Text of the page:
The $83 Billion Threat to the Housing Market
The link between high levels of student loan debt and a moribund housing recovery has been the subject of discussion for some time, as a dearth of first-time homebuyers push homeownership rates down to the lowest level in almost 20 years.
Now, John Burns Real Estate Consulting has alerted its clientele to a dismal reality: Student debt will cost the housing industry approximately $83 billion in sales in 2014. With college debt increasing by about 6% every year, there is every reason to believe this trend will continue, and probably worsen.
Mortgages: Debt matters more than ever
The number-crunching involved in the analysis puts some real heft behind the argument that student debt is holding housing back. The report estimates that heavy college debt will reduce real estate sales by 8% for this year, and that households that pay $750 or more for college loan debt each month are priced out of the housing market entirely.
This makes sense, particularly with the new emphasis on debt-to-income ratios baked into the new qualified mortgage rules. A recent analysis from The Wall Street Journal, using information provided by mortgage lender LoanDepot.com, highlighted this issue. When parsing mortgage applications of those with student loan debt, approved borrowers had monthly college loan payments of about $300. Mortgage applicants paying nearly $500 per month, however, were usually denied.
This situation is a recent phenomenon that grew out of mortgage rules instituted in January of this year, meaning there is little chance that the situation will improve in the future.
A domino effect
The most discouraging aspect for the housing market is that those with the highest student debt burden are the millennials, those aged 18 to 34 years -- an age group that encompasses the bulk of the first-time homebuyer market. The John Burns report notes that 35% of households younger than age 40 pay more than $250 per month on student loans, compared with 22% in 2005. Each $250 paid toward student debt reduces the amount these households can borrow for a home by a minimum of $44,000.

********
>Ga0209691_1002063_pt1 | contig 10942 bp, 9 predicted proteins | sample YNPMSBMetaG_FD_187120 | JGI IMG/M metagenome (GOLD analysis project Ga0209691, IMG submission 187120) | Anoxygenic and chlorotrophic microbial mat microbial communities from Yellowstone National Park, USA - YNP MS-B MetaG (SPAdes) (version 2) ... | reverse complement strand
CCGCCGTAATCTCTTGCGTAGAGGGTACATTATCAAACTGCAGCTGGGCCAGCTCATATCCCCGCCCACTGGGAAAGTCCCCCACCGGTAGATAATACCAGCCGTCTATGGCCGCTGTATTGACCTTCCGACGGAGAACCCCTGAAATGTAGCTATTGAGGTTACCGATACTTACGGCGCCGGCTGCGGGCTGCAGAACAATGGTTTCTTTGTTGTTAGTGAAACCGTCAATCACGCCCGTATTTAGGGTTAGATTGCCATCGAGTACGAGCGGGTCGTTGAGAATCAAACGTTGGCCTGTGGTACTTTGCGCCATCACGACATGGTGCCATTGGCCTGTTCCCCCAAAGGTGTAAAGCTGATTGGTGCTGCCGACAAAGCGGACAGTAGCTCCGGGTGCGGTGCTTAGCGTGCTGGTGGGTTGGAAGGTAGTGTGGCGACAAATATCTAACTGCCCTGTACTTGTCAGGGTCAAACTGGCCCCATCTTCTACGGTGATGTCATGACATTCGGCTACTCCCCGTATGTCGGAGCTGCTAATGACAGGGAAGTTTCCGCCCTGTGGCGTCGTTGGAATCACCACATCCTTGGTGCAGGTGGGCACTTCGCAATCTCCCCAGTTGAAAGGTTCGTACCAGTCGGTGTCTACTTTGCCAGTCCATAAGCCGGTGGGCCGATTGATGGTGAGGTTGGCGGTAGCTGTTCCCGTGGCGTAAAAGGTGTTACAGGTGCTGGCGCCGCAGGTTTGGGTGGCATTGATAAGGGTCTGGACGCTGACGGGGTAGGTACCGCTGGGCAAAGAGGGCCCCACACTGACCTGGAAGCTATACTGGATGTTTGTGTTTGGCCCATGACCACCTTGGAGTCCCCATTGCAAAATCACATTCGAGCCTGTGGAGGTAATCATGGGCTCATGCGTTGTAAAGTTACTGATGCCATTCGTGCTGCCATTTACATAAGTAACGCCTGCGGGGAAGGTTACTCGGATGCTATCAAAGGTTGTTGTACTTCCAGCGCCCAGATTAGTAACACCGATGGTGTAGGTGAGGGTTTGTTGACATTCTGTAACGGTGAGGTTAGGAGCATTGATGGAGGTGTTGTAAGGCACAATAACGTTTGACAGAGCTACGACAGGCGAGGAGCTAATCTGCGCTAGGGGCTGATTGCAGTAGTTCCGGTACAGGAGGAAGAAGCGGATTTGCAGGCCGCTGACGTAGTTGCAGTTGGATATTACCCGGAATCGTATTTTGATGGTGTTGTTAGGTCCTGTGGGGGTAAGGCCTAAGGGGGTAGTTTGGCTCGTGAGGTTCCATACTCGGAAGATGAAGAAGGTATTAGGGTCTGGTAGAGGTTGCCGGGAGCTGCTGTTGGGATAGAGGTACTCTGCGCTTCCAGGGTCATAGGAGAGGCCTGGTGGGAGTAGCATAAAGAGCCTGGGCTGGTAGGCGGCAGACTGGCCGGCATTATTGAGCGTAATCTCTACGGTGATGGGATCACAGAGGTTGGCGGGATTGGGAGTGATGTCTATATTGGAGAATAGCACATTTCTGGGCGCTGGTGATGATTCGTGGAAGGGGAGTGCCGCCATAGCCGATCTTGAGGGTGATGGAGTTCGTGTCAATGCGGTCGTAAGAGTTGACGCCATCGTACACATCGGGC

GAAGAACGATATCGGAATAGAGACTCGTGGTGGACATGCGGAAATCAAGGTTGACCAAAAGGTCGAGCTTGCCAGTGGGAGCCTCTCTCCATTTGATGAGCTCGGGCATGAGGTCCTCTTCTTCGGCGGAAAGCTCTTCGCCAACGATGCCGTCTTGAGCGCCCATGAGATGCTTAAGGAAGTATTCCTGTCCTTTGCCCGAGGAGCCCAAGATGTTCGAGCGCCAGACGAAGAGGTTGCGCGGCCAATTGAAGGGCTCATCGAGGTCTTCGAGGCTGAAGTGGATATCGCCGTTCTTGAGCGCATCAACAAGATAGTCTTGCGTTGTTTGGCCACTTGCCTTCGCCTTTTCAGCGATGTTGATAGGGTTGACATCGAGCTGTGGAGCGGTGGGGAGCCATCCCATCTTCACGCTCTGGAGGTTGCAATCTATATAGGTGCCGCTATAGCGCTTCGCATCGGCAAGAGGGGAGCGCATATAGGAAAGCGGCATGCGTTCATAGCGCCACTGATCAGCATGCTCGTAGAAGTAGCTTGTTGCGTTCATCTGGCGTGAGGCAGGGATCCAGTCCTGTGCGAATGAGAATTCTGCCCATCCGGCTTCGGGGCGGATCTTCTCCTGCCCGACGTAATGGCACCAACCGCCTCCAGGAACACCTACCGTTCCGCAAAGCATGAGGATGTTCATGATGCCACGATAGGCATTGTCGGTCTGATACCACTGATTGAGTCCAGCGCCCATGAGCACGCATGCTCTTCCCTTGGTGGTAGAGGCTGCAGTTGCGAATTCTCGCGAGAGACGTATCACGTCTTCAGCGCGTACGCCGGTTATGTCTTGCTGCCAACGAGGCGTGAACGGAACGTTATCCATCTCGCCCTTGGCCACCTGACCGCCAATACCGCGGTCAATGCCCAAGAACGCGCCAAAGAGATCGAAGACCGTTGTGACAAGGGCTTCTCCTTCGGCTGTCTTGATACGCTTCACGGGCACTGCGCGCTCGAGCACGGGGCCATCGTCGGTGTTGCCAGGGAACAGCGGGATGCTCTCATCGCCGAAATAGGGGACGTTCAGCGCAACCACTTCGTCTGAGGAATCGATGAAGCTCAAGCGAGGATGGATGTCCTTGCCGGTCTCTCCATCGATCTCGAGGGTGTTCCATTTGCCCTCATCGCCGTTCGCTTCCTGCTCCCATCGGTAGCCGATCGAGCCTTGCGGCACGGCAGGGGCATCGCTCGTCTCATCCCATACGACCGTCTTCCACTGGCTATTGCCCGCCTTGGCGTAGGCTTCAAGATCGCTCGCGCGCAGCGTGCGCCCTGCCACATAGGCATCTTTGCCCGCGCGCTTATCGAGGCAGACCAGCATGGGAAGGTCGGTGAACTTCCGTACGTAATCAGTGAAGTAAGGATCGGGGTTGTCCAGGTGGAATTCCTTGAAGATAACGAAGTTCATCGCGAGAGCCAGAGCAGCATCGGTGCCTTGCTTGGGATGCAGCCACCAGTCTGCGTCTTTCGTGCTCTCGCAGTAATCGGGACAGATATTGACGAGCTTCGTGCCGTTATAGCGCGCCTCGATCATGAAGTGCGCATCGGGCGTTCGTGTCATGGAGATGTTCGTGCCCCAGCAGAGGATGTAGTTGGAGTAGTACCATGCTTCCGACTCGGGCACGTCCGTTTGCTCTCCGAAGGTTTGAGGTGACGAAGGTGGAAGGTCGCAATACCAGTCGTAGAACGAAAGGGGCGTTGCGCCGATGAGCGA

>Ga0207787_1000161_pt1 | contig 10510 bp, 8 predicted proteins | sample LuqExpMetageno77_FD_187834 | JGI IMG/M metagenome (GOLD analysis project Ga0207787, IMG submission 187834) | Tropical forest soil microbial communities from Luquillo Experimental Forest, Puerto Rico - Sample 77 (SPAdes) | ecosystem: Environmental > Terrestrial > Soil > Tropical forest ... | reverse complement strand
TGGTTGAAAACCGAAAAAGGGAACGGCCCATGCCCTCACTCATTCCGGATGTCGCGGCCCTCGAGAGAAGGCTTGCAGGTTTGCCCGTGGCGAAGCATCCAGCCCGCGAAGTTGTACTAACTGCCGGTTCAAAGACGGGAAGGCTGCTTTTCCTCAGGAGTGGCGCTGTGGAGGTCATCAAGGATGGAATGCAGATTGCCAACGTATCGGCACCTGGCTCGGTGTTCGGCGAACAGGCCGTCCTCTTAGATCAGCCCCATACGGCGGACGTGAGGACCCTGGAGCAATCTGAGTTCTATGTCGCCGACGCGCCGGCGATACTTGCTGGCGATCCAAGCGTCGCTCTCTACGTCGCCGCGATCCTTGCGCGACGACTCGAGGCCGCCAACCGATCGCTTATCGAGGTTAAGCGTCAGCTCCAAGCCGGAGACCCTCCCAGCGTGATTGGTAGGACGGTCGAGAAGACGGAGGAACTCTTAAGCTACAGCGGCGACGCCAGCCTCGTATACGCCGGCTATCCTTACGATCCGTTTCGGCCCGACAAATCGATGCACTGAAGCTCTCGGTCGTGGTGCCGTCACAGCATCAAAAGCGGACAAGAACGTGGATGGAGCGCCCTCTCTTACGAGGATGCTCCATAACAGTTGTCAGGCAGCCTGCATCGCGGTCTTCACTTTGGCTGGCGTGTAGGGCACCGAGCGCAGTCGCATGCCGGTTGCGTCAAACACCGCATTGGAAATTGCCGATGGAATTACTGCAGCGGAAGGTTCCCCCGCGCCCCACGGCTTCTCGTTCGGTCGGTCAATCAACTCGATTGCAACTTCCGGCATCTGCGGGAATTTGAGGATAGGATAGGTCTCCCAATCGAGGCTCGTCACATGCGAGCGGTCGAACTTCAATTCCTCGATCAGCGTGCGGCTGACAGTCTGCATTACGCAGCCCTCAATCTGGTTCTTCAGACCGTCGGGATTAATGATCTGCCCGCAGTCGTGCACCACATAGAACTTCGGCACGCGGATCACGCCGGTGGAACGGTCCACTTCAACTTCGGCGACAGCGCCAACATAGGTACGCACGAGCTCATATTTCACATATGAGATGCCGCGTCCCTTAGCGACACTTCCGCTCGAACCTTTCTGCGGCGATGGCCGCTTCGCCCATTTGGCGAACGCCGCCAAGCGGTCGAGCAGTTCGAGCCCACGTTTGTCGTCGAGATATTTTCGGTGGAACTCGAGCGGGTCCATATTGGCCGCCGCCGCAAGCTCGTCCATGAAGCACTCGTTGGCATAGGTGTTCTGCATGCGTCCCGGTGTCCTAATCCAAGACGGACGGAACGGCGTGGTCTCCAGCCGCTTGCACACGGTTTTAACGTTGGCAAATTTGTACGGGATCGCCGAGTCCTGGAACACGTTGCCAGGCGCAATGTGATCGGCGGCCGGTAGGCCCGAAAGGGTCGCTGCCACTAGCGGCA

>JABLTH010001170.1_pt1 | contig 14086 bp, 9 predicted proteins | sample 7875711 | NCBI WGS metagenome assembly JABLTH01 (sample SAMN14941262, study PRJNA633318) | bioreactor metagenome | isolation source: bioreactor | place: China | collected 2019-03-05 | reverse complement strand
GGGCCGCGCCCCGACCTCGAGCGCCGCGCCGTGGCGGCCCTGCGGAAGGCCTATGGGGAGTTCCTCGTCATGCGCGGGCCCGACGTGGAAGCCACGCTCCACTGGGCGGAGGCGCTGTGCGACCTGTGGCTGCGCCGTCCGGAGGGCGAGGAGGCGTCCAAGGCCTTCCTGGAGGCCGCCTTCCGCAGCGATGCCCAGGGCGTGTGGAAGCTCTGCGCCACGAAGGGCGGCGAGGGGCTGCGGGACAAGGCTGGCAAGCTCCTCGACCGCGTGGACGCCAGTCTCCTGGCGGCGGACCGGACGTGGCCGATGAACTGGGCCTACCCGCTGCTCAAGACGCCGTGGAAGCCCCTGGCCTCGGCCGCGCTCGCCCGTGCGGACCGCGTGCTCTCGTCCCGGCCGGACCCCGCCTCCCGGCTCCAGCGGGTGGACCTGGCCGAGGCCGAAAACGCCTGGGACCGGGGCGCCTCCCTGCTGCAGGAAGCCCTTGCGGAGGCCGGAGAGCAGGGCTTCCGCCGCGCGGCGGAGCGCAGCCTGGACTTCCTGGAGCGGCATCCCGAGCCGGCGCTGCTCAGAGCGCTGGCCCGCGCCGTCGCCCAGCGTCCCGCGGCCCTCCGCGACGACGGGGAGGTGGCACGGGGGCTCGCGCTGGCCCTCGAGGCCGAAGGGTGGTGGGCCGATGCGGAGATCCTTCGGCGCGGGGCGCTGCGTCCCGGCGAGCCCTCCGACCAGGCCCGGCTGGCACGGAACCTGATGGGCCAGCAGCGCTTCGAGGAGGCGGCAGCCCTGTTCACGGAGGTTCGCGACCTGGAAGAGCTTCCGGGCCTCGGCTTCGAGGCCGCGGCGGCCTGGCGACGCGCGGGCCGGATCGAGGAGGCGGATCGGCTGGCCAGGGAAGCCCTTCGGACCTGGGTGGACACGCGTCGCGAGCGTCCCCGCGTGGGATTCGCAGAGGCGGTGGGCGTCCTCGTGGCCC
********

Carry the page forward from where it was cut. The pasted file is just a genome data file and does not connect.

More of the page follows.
The lack of first-time buyers is hurting the housing recovery in other ways, too. With fewer buyers for lower-priced starter homes, midmarket households looking to trade up to a more expensive residence are stymied. While higher prices and constrained inventories likely affected the ability of younger buyers to purchase a home, student debt played a part, as well. Only 22% of 30-year-olds with student debt also held a mortgage in 2013, down from nearly 34% just five years ago.
Is housing doomed? Some analysts say the market will pick up in coming years as the economy improves and wages rise for college graduates. Millennials themselves are expressing more interest in owning a home someday, with 65% recently agreeing that homeownership embodies the American Dream. But with interest rates on the rise and student loan debt escalating, many will continue to find that dream unattainable.
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